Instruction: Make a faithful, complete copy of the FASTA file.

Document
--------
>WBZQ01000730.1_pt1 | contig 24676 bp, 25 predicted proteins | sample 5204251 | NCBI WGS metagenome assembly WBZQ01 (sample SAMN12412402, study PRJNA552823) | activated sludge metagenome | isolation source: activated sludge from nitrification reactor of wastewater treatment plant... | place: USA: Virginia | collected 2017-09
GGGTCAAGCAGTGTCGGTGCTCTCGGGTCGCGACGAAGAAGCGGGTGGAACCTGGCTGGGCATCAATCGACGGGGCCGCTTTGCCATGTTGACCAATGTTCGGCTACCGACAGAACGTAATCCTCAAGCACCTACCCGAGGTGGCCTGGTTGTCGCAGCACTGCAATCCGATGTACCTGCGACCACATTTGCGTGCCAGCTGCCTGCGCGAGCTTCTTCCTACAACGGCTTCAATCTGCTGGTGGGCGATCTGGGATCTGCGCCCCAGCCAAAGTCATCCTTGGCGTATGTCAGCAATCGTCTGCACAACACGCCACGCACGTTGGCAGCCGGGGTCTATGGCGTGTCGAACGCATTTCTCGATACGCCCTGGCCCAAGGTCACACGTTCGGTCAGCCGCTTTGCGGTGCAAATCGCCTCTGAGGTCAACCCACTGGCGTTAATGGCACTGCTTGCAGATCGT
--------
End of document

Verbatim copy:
>WBZQ01000730.1_pt1 | contig 24676 bp, 25 predicted proteins | sample 5204251 | NCBI WGS metagenome assembly WBZQ01 (sample SAMN12412402, study PRJNA552823) | activated sludge metagenome | isolation source: activated sludge from nitrification reactor of wastewater treatment plant... | place: USA: Virginia | collected 2017-09
GGGTCAAGCAGTGTCGGTGCTCTCGGGTCGCGACGAAGAAGCGGGTGGAACCTGGCTGGGCATCAATCGACGGGGCCGCTTTGCCATGTTGACCAATGTTCGGCTACCGACAGAACGTAATCCTCAAGCACCTACCCGAGGTGGCCTGGTTGTCGCAGCACTGCAATCCGATGTACCTGCGACCACATTTGCGTGCCAGCTGCCTGCGCGAGCTTCTTCCTACAACGGCTTCAATCTGCTGGTGGGCGATCTGGGATCTGCGCCCCAGCCAAAGTCATCCTTGGCGTATGTCAGCAATCGTCTGCACAACACGCCACGCACGTTGGCAGCCGGGGTCTATGGCGTGTCGAACGCATTTCTCGATACGCCCTGGCCCAAGGTCACACGTTCGGTCAGCCGCTTTGCGGTGCAAATCGCCTCTGAGGTCAACCCACTGGCGTTAATGGCACTGCTTGCAGATCGT